Here’s a project ripe for a PhD dissertation: Youngina and kin

Summary for those in a hurry:
Specimens nesting at the base of the marine and terrestrial younginiforms need a good review, as in a doctoral dissertation. Many of the specimens below have not been described and the collection has not been tested in a phylogenetic analysis, except here in the LRT. And let’s not forget headless Galesphyris (Fig. 4), the last common ancestor of this monophyletic clade of (at present) wastebasket “young-” younginids (Youngina, Youngolepis and Youngoides) needs to be part of the picture. The Late Carboniferous diapsid, Spinoaequalis (Fig. 2), is the outgroup taxon in the LRT.

A new ‘Youngina’ specimen came to my attention
(Fig. 1) published in Sues 2019. Unfortunately no museum number was provided. Pending acquisition of that number, the new specimen was added to the large reptile tree (LRT, 1694+ taxa) just to see where the new one would nest among the many Youngina, Youngoides and Youngolepis specimens (Figs. 2, 3) already in the LRT. Scale bars indicate it’s a big one.

Figure 1. Unidentified specimen attributed by Sues 2019 to Youngina capensis. Here it nests with the much smaller BPI 375 specimen basal to protosaurs.

Figure 1. Unidentified specimen attributed by Sues 2019 to Youngina capensis. Here it nests to scale with the much smaller BPI 375 specimen basal to protosaurs, like the AMNH 9520 specimen assigned to Prolacerta.

Relatively few workers
have published on the Youngina, Younginoides and Youngolepis specimens. That is unexpected considering the key position in the LRT of these largely ignored taxa at the bases of several major clades.

Figure 1. Terrestrial Yonginiformes + Galesphyrus representing the marine clade, all to scale except the toned area containing protorosaurs, which have their own scale.

Figure 2. Terrestrial Yonginiformes + Galesphyrus representing the marine clade, all to scale except the toned area containing protorosaurs, which have their own scale.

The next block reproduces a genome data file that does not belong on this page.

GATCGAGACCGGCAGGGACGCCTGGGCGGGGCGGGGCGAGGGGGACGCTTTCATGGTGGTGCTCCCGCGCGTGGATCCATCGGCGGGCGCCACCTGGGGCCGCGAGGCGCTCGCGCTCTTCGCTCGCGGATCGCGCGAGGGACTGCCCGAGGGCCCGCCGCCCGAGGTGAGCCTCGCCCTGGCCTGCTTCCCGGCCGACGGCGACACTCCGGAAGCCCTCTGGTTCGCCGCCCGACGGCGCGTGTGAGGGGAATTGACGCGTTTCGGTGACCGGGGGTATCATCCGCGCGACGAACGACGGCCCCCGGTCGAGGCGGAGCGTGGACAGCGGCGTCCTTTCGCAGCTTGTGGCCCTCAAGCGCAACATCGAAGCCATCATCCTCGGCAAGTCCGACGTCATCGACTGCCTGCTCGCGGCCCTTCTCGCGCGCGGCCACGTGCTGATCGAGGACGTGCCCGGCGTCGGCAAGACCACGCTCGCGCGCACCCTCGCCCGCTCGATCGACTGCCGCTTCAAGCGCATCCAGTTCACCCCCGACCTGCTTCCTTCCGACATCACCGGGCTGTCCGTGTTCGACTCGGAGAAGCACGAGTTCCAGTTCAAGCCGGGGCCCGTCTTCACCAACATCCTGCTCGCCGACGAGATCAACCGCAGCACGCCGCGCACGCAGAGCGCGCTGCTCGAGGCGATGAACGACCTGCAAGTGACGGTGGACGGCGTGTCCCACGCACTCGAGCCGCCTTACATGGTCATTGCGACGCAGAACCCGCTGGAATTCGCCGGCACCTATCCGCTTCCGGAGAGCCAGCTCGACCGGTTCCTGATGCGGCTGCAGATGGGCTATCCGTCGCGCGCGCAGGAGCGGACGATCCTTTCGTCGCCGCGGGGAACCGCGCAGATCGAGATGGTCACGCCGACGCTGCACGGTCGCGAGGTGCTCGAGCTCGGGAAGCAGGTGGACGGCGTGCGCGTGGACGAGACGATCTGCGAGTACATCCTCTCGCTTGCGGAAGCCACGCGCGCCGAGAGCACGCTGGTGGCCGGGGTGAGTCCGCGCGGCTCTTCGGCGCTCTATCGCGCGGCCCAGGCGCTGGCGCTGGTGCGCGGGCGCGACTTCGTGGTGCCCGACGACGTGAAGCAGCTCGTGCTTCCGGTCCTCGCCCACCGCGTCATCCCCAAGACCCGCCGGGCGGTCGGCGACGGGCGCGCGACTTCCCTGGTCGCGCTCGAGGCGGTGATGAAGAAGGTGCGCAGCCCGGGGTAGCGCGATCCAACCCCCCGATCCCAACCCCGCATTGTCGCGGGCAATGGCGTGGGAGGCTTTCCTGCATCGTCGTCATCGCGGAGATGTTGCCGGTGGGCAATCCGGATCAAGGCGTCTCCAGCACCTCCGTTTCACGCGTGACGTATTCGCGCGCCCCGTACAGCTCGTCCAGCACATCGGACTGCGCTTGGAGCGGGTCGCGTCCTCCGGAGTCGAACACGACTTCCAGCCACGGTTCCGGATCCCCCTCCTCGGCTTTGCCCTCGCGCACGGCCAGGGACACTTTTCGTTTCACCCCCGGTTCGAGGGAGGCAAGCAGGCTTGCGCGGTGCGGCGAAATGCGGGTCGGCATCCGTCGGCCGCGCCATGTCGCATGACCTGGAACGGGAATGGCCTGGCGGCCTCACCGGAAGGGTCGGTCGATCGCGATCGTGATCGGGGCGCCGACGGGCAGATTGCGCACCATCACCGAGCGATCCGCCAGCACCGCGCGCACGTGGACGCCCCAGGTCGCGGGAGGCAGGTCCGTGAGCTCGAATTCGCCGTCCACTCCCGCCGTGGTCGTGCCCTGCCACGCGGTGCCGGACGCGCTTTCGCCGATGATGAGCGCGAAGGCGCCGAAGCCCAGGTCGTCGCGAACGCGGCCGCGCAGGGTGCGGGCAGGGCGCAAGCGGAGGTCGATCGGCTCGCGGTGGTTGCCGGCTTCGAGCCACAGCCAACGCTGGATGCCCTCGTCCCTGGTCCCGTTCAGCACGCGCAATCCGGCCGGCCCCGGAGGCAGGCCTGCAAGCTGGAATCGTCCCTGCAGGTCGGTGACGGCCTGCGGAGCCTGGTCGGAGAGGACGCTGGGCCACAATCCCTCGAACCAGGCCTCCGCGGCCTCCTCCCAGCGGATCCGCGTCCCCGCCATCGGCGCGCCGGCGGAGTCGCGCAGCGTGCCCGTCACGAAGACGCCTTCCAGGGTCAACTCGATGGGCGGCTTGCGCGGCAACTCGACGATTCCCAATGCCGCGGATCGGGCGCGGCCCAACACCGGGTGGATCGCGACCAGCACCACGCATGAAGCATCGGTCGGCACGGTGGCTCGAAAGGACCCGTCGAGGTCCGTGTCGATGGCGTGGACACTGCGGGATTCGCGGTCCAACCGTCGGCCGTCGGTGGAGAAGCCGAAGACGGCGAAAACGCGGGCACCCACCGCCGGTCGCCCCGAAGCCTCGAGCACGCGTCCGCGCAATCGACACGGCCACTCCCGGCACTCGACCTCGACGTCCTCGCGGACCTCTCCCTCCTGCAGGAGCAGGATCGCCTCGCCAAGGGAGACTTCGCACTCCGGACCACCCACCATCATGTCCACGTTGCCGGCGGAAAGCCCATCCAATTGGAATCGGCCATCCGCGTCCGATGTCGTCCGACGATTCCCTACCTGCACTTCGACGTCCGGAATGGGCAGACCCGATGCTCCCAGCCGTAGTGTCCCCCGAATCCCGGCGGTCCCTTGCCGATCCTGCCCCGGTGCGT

One traditional Youngina specimen, 
short-legged BPI 3859, does not nest with the terrestrial taxa in the LRT, despite the many similarities.

Figure 3. The odd one out, the BPI 3859 specimen assigned to Youngina does not nest with the others, but with marine taxa.

Figure 3. The odd one out, the BPI 3859 specimen assigned to Youngina does not nest with the others, but with marine taxa.

However,
if headless Galesphyris turns out to be a junior synonym of Youngina, then the genus would be monophyletic across tested taxa. Let’s leave open that possibility. Otherwise, let’s rename them all appropriately.

Figure 4. If Galesphyrus was Youngina, the genus would be monophyletic.

Figure 4. If Galesphyrus was Youngina, the genus would be monophyletic.

At nine cm in length, the skull of the new specimen
is the largest skull assigned to the genus Youngina. Like the smaller BPI 375 specimen, it nests basal to protorosaurs in the LRT. Other specimens nest basal to Archosauriformes. As noted above, the BPI 3859 specimen nests basal to Claudiosaurus in the LRT along with other marine younginiformes, including plesiosaurs, mesosaurs and ichthyosaurs.


References
Broom R 1914. A new thecodont reptile. Proceedings of the Zoological Society of London, 1914:1072-1077.
Broom R and Robinson JT 1948. Some new fossil reptiles from the Karroo beds of South Africa: Proceedings of the Zoological Society of London, series B, v. 118, p. 392-407.
Gardner NM, Holliday CM and O’Keefe FR 2010. The braincase of Youngina capensis (Reptilia, Diapsida): New insights from high-resolution CT scanning of the holotype. Paleonotologica Electronica 13(3).
Gow CE 1975. The morphology and relationships of Youngina capensis Broom and Prolacerta broomi Parrington. Palaeontologia Africana, 18:89-131.
Olson EC 1936. Notes on the skull of Youngina capensis Broom. Journal of Geology, 44 (4): 523-533.
Olson EC and Broom R 1937. New genera and species of tetrapods from the Karroo Beds of South Africa. Journal of Paleontology 11(7):613-619.
Smith, RMH and Evans SE 1996. New material of Youngina: evidence of juvenile aggregation in Permian diapsid reptiles. Palaeontology, 39 (2):289–303.
Sues HD 2019. The Rise of Reptiles: 320 Million Years of Evolution.
Johns Hopkins University Press, Baltimore. xiii + 385 p.; ill.; index.
ISBN: 9781421428673 (hc); 9781421428680 (eb).

wiki/Youngina

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